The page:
toward your final grade. Grades count toward your final grade with two (2)
of the lowest Labs and quiz grades being dropped to accommodate excused
absenses. No Exam will be dropped.
--- Written laboratory reports in the form of sheets torn from your lab
manual are due at the end of your lab section. If you do not finish, hand in
what you have but apply greater preparation and diligence toward handing
in your lab within the two-hour time frame. Working under a deadline is
good practice for the real world.
--- Take Home Lab Problems. Thirteen (13) of these are designed to allow
you more time to work on these examples so that you learn the material
better without so much time pressure in the two-hour lab. If you can do
these in the 2-hour lab time, you will have help available right there and can
turn them in with your regular lab papers. If you do not have time, do these
at home and turn them in at the next lab class.
--- On-line homework is due by 7:30 am on the day of your lecture
--- Quizzes are given in each lecture class, promptly at the start. If you are
late, you miss that quiz and a grade of zero is recorded.

Course Policy on Missed Work


There is no make-up of labs, missed quizzes or on-line homework. Those
grades are recorded as zeros. Everyone is allowed to drop their lowest of two
Labs and two lecture quizzes. This is designed to accommodate excused
absences. All other absences beyond two require you to choose which you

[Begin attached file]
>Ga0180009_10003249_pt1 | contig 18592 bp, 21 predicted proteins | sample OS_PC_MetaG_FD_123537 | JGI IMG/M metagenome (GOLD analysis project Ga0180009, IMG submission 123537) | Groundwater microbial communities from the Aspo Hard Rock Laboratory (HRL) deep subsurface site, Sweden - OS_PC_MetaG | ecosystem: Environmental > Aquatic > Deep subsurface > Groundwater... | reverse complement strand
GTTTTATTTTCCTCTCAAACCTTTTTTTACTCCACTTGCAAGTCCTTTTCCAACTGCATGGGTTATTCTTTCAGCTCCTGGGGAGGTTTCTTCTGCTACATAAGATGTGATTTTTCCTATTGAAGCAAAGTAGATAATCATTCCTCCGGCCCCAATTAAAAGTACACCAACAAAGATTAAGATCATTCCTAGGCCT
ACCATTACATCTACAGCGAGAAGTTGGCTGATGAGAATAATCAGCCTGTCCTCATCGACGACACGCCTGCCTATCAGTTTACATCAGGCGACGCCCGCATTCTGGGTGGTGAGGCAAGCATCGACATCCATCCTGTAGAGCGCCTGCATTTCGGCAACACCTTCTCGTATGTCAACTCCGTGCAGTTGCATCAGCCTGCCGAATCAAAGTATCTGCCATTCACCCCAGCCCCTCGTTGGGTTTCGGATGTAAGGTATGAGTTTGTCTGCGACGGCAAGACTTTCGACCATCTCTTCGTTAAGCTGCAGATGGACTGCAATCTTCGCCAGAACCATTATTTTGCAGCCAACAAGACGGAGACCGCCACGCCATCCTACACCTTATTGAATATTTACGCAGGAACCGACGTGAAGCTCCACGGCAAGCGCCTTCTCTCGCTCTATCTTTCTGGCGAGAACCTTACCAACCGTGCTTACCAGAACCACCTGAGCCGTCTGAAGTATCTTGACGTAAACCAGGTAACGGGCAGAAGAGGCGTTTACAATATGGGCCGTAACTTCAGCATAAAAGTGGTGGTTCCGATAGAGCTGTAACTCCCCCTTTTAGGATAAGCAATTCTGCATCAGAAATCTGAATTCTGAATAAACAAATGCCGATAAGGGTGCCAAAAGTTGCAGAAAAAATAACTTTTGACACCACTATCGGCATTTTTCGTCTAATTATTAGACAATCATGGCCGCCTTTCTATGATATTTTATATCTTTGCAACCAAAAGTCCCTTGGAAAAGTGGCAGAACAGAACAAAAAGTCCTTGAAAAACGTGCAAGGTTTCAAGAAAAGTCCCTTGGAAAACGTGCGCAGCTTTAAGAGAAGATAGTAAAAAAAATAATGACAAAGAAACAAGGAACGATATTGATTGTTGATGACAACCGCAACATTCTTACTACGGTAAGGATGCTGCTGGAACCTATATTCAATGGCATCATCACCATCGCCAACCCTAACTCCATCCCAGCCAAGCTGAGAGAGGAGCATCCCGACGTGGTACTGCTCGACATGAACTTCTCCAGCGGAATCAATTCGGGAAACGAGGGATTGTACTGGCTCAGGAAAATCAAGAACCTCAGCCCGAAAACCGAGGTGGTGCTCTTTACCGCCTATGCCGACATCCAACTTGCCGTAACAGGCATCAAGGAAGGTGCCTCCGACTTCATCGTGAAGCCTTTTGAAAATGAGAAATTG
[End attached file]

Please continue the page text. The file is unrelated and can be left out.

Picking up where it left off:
will miss and which you will receive a zero for. It is YOUR responsibility to
learn the material from whichever lab you choose to drop. Those who miss no
quizzes or labs will have their lowest two grades dropped. Likewise if you
miss only one --- that counts as a zero and can be dropped if it is your lowest.
Lecture Quizzes
You cannot make up a missed lecture quiz. If you miss a quiz that grade is
recorded as a zero. Everyone is allowed to drop their lowest of two quiz grades.
This is designed to accommodate for absences.
Homework
If you are going to miss a class, do the homework ahead of time. You will not be
allowed to drop a HW grade or submit HW later than the day and time it is due.

Syllabus

5 of 11

srd9/01/15

Laboratories
If you are going to miss a lab due to an excused event such as a circumstance
allowed by the Dean of Students or an Athletic Coach, please inform your section
professor.
---If that particular lab which you must miss does not require the use of
equipment, what we call pencil and paper labs, you can be allowed to do the
write-up on your own and submit it at the next lab class, along with your written
excuse, for credit.